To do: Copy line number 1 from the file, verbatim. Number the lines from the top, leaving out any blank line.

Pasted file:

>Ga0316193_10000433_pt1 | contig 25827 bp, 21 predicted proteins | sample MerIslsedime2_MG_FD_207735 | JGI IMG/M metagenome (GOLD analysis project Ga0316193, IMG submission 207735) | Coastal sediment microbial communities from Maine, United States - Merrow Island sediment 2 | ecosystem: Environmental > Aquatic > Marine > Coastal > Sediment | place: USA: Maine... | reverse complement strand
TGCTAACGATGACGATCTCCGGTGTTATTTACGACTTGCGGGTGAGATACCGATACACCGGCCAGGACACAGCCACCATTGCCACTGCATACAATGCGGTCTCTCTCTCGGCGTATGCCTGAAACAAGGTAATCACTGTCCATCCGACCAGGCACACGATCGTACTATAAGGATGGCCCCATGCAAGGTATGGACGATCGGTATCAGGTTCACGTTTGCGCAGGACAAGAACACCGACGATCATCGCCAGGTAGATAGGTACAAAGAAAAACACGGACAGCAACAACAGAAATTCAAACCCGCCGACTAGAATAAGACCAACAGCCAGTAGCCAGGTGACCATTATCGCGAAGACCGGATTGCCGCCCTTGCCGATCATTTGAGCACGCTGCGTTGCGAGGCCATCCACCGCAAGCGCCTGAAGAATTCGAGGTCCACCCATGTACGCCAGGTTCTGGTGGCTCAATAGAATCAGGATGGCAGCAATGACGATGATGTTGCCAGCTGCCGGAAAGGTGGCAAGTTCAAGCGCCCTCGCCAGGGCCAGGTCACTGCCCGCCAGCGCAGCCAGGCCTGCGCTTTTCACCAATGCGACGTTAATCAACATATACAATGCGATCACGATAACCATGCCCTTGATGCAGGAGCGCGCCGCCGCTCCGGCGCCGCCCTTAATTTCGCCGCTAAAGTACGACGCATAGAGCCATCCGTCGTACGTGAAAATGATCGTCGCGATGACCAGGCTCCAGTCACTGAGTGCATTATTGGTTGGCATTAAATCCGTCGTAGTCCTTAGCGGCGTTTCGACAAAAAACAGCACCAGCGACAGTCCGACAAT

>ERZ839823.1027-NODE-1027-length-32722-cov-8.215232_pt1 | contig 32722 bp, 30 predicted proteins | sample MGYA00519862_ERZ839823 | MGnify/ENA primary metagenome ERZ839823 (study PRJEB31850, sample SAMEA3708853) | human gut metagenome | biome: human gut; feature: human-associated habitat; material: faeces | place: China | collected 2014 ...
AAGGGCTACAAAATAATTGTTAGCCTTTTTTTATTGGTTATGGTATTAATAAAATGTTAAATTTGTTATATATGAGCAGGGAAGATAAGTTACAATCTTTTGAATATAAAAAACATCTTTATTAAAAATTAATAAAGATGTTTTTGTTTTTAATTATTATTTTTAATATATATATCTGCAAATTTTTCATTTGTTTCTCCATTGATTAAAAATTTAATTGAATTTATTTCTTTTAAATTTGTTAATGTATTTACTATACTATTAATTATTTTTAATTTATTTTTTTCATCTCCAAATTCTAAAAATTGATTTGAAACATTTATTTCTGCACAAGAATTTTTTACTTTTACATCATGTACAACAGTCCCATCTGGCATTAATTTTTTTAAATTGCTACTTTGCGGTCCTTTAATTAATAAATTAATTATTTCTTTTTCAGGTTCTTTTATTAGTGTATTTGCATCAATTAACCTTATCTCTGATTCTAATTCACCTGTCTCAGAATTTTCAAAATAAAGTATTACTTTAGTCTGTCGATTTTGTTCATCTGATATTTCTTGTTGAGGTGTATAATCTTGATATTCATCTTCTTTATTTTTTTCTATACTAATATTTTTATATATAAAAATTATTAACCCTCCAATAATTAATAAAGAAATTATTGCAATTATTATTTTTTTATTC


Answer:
>Ga0316193_10000433_pt1 | contig 25827 bp, 21 predicted proteins | sample MerIslsedime2_MG_FD_207735 | JGI IMG/M metagenome (GOLD analysis project Ga0316193, IMG submission 207735) | Coastal sediment microbial communities from Maine, United States - Merrow Island sediment 2 | ecosystem: Environmental > Aquatic > Marine > Coastal > Sediment | place: USA: Maine... | reverse complement strand